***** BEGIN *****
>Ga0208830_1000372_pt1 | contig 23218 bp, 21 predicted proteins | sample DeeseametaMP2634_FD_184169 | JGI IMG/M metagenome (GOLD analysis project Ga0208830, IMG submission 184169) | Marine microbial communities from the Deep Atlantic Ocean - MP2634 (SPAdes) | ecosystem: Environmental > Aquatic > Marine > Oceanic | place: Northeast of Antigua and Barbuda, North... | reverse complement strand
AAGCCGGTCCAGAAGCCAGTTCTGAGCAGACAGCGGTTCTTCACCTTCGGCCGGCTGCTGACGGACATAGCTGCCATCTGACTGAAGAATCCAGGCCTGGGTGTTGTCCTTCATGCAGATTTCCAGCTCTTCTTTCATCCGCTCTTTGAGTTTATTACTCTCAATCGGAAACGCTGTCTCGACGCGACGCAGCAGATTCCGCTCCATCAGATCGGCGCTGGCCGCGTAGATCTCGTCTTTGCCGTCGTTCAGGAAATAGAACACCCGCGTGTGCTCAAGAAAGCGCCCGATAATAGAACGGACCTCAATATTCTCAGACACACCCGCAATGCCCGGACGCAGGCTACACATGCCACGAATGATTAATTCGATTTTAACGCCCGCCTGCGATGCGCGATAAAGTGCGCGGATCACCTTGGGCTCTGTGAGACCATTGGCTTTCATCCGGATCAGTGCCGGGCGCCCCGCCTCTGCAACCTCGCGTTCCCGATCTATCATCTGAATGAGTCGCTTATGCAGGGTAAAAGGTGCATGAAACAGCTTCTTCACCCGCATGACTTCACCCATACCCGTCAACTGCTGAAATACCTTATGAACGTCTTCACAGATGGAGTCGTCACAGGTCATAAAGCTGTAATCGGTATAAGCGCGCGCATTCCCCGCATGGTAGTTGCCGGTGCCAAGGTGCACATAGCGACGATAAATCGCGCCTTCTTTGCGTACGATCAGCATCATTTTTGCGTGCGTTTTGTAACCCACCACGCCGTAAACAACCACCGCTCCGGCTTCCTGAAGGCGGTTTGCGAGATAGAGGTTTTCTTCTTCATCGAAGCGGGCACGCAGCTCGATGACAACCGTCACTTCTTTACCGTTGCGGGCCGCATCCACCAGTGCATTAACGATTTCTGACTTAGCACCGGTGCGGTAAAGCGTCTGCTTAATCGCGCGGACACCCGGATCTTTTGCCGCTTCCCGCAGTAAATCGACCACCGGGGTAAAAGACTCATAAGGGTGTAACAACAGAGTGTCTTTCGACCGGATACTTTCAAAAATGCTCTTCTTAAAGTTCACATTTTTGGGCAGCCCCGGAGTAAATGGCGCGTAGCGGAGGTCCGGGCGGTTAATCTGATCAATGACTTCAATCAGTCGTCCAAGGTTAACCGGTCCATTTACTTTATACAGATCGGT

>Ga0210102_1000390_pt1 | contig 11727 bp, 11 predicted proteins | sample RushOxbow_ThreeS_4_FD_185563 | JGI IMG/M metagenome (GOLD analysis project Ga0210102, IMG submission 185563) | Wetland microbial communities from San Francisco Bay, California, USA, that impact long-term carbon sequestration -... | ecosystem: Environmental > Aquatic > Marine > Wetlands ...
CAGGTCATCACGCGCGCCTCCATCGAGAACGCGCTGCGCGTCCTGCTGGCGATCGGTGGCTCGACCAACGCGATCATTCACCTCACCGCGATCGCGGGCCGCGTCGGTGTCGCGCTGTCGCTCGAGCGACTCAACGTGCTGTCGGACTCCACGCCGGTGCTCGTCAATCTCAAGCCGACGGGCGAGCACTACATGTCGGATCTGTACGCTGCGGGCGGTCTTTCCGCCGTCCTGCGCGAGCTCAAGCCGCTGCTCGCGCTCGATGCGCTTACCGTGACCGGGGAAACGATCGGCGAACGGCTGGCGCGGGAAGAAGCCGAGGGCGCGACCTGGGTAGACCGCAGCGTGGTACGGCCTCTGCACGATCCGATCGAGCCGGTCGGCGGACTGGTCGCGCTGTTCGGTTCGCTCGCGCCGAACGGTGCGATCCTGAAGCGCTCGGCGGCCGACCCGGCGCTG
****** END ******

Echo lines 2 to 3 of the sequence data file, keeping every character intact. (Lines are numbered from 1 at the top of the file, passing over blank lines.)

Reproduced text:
AAGCCGGTCCAGAAGCCAGTTCTGAGCAGACAGCGGTTCTTCACCTTCGGCCGGCTGCTGACGGACATAGCTGCCATCTGACTGAAGAATCCAGGCCTGGGTGTTGTCCTTCATGCAGATTTCCAGCTCTTCTTTCATCCGCTCTTTGAGTTTATTACTCTCAATCGGAAACGCTGTCTCGACGCGACGCAGCAGATTCCGCTCCATCAGATCGGCGCTGGCCGCGTAGATCTCGTCTTTGCCGTCGTTCAGGAAATAGAACACCCGCGTGTGCTCAAGAAAGCGCCCGATAATAGAACGGACCTCAATATTCTCAGACACACCCGCAATGCCCGGACGCAGGCTACACATGCCACGAATGATTAATTCGATTTTAACGCCCGCCTGCGATGCGCGATAAAGTGCGCGGATCACCTTGGGCTCTGTGAGACCATTGGCTTTCATCCGGATCAGTGCCGGGCGCCCCGCCTCTGCAACCTCGCGTTCCCGATCTATCATCTGAATGAGTCGCTTATGCAGGGTAAAAGGTGCATGAAACAGCTTCTTCACCCGCATGACTTCACCCATACCCGTCAACTGCTGAAATACCTTATGAACGTCTTCACAGATGGAGTCGTCACAGGTCATAAAGCTGTAATCGGTATAAGCGCGCGCATTCCCCGCATGGTAGTTGCCGGTGCCAAGGTGCACATAGCGACGATAAATCGCGCCTTCTTTGCGTACGATCAGCATCATTTTTGCGTGCGTTTTGTAACCCACCACGCCGTAAACAACCACCGCTCCGGCTTCCTGAAGGCGGTTTGCGAGATAGAGGTTTTCTTCTTCATCGAAGCGGGCACGCAGCTCGATGACAACCGTCACTTCTTTACCGTTGCGGGCCGCATCCACCAGTGCATTAACGATTTCTGACTTAGCACCGGTGCGGTAAAGCGTCTGCTTAATCGCGCGGACACCCGGATCTTTTGCCGCTTCCCGCAGTAAATCGACCACCGGGGTAAAAGACTCATAAGGGTGTAACAACAGAGTGTCTTTCGACCGGATACTTTCAAAAATGCTCTTCTTAAAGTTCACATTTTTGGGCAGCCCCGGAGTAAATGGCGCGTAGCGGAGGTCCGGGCGGTTAATCTGATCAATGACTTCAATCAGTCGTCCAAGGTTAACCGGTCCATTTACTTTATACAGATCGGT

>Ga0210102_1000390_pt1 | contig 11727 bp, 11 predicted proteins | sample RushOxbow_ThreeS_4_FD_185563 | JGI IMG/M metagenome (GOLD analysis project Ga0210102, IMG submission 185563) | Wetland microbial communities from San Francisco Bay, California, USA, that impact long-term carbon sequestration -... | ecosystem: Environmental > Aquatic > Marine > Wetlands ...